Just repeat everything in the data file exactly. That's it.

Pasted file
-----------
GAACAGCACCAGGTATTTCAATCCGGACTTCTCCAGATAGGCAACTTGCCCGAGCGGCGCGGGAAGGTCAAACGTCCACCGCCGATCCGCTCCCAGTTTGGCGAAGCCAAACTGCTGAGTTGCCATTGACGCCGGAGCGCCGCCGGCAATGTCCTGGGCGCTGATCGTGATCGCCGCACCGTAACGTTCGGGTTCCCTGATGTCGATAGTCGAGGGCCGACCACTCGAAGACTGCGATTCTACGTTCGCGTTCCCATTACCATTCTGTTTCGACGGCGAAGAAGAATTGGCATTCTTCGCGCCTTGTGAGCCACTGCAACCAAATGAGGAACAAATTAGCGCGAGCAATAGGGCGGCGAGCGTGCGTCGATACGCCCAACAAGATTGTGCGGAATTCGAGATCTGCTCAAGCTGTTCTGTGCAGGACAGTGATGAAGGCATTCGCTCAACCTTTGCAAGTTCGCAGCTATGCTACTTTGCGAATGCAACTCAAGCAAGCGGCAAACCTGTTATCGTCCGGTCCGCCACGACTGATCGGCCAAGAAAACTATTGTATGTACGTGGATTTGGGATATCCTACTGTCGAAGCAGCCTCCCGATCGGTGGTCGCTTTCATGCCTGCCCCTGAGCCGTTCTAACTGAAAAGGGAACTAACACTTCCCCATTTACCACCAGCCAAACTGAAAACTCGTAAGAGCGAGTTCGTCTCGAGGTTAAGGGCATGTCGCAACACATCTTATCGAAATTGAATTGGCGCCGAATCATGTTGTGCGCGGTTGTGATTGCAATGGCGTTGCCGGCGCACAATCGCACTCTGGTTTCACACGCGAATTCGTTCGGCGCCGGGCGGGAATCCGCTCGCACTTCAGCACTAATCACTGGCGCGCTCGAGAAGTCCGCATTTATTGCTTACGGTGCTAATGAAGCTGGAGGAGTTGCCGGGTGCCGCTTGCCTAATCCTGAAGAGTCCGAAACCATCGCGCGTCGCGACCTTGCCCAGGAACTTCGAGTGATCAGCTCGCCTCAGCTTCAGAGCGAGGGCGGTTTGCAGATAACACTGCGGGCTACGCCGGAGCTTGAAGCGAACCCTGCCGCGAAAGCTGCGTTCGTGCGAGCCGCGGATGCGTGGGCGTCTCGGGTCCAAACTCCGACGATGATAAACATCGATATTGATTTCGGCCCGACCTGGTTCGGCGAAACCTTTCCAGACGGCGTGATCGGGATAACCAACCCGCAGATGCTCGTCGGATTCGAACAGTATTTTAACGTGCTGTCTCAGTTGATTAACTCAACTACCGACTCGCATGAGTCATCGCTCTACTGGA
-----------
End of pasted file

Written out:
GAACAGCACCAGGTATTTCAATCCGGACTTCTCCAGATAGGCAACTTGCCCGAGCGGCGCGGGAAGGTCAAACGTCCACCGCCGATCCGCTCCCAGTTTGGCGAAGCCAAACTGCTGAGTTGCCATTGACGCCGGAGCGCCGCCGGCAATGTCCTGGGCGCTGATCGTGATCGCCGCACCGTAACGTTCGGGTTCCCTGATGTCGATAGTCGAGGGCCGACCACTCGAAGACTGCGATTCTACGTTCGCGTTCCCATTACCATTCTGTTTCGACGGCGAAGAAGAATTGGCATTCTTCGCGCCTTGTGAGCCACTGCAACCAAATGAGGAACAAATTAGCGCGAGCAATAGGGCGGCGAGCGTGCGTCGATACGCCCAACAAGATTGTGCGGAATTCGAGATCTGCTCAAGCTGTTCTGTGCAGGACAGTGATGAAGGCATTCGCTCAACCTTTGCAAGTTCGCAGCTATGCTACTTTGCGAATGCAACTCAAGCAAGCGGCAAACCTGTTATCGTCCGGTCCGCCACGACTGATCGGCCAAGAAAACTATTGTATGTACGTGGATTTGGGATATCCTACTGTCGAAGCAGCCTCCCGATCGGTGGTCGCTTTCATGCCTGCCCCTGAGCCGTTCTAACTGAAAAGGGAACTAACACTTCCCCATTTACCACCAGCCAAACTGAAAACTCGTAAGAGCGAGTTCGTCTCGAGGTTAAGGGCATGTCGCAACACATCTTATCGAAATTGAATTGGCGCCGAATCATGTTGTGCGCGGTTGTGATTGCAATGGCGTTGCCGGCGCACAATCGCACTCTGGTTTCACACGCGAATTCGTTCGGCGCCGGGCGGGAATCCGCTCGCACTTCAGCACTAATCACTGGCGCGCTCGAGAAGTCCGCATTTATTGCTTACGGTGCTAATGAAGCTGGAGGAGTTGCCGGGTGCCGCTTGCCTAATCCTGAAGAGTCCGAAACCATCGCGCGTCGCGACCTTGCCCAGGAACTTCGAGTGATCAGCTCGCCTCAGCTTCAGAGCGAGGGCGGTTTGCAGATAACACTGCGGGCTACGCCGGAGCTTGAAGCGAACCCTGCCGCGAAAGCTGCGTTCGTGCGAGCCGCGGATGCGTGGGCGTCTCGGGTCCAAACTCCGACGATGATAAACATCGATATTGATTTCGGCCCGACCTGGTTCGGCGAAACCTTTCCAGACGGCGTGATCGGGATAACCAACCCGCAGATGCTCGTCGGATTCGAACAGTATTTTAACGTGCTGTCTCAGTTGATTAACTCAACTACCGACTCGCATGAGTCATCGCTCTACTGGA